SA addressing challenges to increase mining investment: President Ramaphosa

Tuesday, February 7, 2023

President Cyril Ramaphosa has moved to assure investors that government is addressing the challenges facing the country to ensure that South Africa reaches its full mining potential.

The President was speaking at the Investing in African Mining Indaba held at the Cape Town International Convention Centre on Tuesday.

“We have a responsibility as government, industry, labour and communities to ensure that our mining industry is able to grow, to become more globally competitive and to be a pioneer in the global drive towards sustainable development.

“To realise these objectives, we need to… [f]irstly, achieve a secure supply of electricity. Secondly, accelerate economic reforms to improve the operating environment. Thirdly, tackle illegal mining and damage to infrastructure. Fourthly, improve the regulatory environment,” he said.

Honing in on energy, the President told investors that government has already introduced the Energy Action Plan to improve “performance of our existing power stations and to add new generation capacity to the grid as quickly as possible”.

“Eskom has assembled experienced technical teams to improve performance and recover capacity at power stations, with an initial focus on the six least reliable stations. Through a regional power pool arrangement, we have already imported 300 MW of capacity from neighbouring countries and are working to increase this by an additional 1000 MW.

“The successful renewable energy programme is being strengthened. In the last six months, we have signed agreements for 25 projects representing 2800 MW of new capacity. These projects will soon be proceeding to construction.

“We are facilitating investment in new generation capacity by private producers by, among other things, removing the licensing threshold for embedded generation projects,” President Ramaphosa said.

Furthermore, he said, Eskom is also looking to “purchase surplus power from companies with available generation capacity” to further strengthen the grid.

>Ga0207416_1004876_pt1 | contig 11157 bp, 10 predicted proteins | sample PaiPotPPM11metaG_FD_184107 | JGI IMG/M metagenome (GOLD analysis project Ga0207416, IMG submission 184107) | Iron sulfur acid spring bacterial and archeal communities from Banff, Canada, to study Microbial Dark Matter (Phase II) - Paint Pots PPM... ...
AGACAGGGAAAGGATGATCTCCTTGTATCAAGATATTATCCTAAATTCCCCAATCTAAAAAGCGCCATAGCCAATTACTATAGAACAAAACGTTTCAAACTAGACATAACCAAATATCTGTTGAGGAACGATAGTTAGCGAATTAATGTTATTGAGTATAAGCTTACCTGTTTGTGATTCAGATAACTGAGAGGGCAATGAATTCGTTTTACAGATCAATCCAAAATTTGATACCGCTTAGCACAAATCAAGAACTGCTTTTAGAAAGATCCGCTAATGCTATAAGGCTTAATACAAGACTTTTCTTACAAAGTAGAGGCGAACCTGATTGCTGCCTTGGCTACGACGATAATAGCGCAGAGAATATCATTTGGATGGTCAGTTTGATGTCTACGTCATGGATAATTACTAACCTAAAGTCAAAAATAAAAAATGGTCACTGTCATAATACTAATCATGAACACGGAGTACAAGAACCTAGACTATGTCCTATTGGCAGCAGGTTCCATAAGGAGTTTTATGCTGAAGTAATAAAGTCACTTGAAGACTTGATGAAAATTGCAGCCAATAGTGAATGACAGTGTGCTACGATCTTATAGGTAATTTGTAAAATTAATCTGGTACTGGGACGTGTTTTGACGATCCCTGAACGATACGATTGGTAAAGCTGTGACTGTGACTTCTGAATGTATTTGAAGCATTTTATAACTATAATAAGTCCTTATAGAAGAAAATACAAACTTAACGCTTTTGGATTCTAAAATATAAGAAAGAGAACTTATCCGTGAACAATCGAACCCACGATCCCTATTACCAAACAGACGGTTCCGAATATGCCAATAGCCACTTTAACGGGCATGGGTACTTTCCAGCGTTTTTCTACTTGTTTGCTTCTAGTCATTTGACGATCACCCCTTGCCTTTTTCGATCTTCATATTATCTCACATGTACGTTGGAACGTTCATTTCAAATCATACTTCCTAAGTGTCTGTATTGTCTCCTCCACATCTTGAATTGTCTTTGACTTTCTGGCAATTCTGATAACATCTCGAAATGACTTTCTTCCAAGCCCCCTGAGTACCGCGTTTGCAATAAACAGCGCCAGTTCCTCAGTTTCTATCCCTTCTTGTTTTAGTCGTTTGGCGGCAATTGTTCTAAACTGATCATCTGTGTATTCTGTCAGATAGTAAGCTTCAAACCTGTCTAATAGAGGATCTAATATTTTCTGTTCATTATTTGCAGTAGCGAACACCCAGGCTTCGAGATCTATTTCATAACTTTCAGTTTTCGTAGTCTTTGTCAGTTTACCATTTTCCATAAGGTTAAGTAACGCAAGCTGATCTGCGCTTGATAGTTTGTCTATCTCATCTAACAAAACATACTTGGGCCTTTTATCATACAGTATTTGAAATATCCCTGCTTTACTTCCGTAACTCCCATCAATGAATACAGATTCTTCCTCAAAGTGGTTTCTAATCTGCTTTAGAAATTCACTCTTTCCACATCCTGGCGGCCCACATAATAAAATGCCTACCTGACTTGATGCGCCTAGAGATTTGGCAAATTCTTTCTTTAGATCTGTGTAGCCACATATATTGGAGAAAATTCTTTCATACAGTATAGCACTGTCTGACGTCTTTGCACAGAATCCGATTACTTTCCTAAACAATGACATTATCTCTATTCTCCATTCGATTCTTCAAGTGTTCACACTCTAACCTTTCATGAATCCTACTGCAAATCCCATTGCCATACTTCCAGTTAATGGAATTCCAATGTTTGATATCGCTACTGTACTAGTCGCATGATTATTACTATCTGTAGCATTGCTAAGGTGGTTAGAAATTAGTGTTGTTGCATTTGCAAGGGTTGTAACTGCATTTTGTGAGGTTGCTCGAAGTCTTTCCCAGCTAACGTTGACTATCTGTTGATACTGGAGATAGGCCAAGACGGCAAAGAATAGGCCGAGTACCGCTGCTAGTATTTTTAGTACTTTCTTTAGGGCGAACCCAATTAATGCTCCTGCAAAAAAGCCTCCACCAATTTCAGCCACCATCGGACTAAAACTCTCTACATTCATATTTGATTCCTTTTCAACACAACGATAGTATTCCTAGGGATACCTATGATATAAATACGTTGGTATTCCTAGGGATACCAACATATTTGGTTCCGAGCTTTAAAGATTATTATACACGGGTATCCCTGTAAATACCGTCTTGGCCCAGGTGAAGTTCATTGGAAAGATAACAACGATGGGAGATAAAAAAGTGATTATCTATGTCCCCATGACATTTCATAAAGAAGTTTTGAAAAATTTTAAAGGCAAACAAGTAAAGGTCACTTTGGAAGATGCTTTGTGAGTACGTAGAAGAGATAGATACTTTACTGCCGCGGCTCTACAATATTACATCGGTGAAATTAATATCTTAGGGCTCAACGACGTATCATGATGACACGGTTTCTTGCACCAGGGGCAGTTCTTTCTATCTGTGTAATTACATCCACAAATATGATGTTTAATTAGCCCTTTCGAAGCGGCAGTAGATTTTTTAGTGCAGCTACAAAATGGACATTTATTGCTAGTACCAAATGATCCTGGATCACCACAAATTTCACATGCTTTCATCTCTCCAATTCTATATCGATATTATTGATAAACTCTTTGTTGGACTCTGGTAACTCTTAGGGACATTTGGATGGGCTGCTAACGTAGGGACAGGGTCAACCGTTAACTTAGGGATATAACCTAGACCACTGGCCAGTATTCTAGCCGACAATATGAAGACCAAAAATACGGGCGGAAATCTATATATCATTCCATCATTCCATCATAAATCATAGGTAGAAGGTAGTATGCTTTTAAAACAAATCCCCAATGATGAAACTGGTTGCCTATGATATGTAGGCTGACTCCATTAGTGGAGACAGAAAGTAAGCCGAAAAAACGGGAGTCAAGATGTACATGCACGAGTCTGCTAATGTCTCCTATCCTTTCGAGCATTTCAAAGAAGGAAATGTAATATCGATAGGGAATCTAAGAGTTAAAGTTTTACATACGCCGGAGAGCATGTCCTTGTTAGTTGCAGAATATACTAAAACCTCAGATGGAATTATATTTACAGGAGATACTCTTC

President Ramaphosa said another area earmarked by government is reform in logistics.

He highlighted that last year coal exports dropped by at least 50 million tonnes – the worst performance in some 30 years.

Coupled with that, infrastructure inefficiencies effected a 15% decline in mineral sales.

“We therefore welcome the partnership announced late last year between the Minerals Council of South Africa and Transnet to stabilise and restore the operational performance of our rail lines and ports.

“The reforms we announced to improve the state of freight rail are moving ahead. One of these – opening key routes to third party operators – will bring much-needed investment for upgrading, maintenance and rehabilitation.

“A new policy framework for rail sets out actions to modernise the rail network, enable private investment, improve regulation and restore rail as a competitive mode of both freight and commuter transport. Similar efforts are underway to enable private investment in our ports and certain container corridors,” he said.

Turning to illegal mining and infrastructure damage, President Ramaphosa said specialised law enforcement teams are on the ground to tackle that criminality.

“The South African Police Service has established multi-disciplinary Economic Infrastructure Task Teams that are operational in 20 identified hotspots. In the last six months, these teams have conducted around hundreds of operations and made a significant number of arrests.

“Transnet has developed partnerships with the industry and private security to address cable theft and vandalism on the freight rail network through advanced technologies and additional security personnel,” President Ramaphosa said.

According to the President, government is working with the sector to reduce the backlog of prospecting and mining applications and to improve the industry’s regulatory environment.

“I understand that over the past 18 months we have reduced the backlog of applications by 42 percent and plans are in place to eliminate the backlog in the short to medium term.

“The Department of Mineral Resources and Energy has indicated that the process for procuring an off-the-shelf cadastral system, which can be customised to South Africa’s needs, is underway. This is essential for the operation of a modern mining rights administration system, which in turn is vital for the growth of the industry.

“These are some of the efforts we are undertaking as South Africa to improve the business operating environment for a sector that is the lifeblood of our economy and that of the continent,” he said.

The President insists that although South Africa faces several challenges, “investors will find South Africa as an attractive destination for miners and associated sectors”.

“This is a challenging time for mining, both in South Africa and across the continent.

“However, we have the means to overcome our difficulties and forge a brighter future for this industry. As the world changes, mining is changing with it and the industry stands ready to seize the opportunities that the future presents,” President Ramaphosa said. –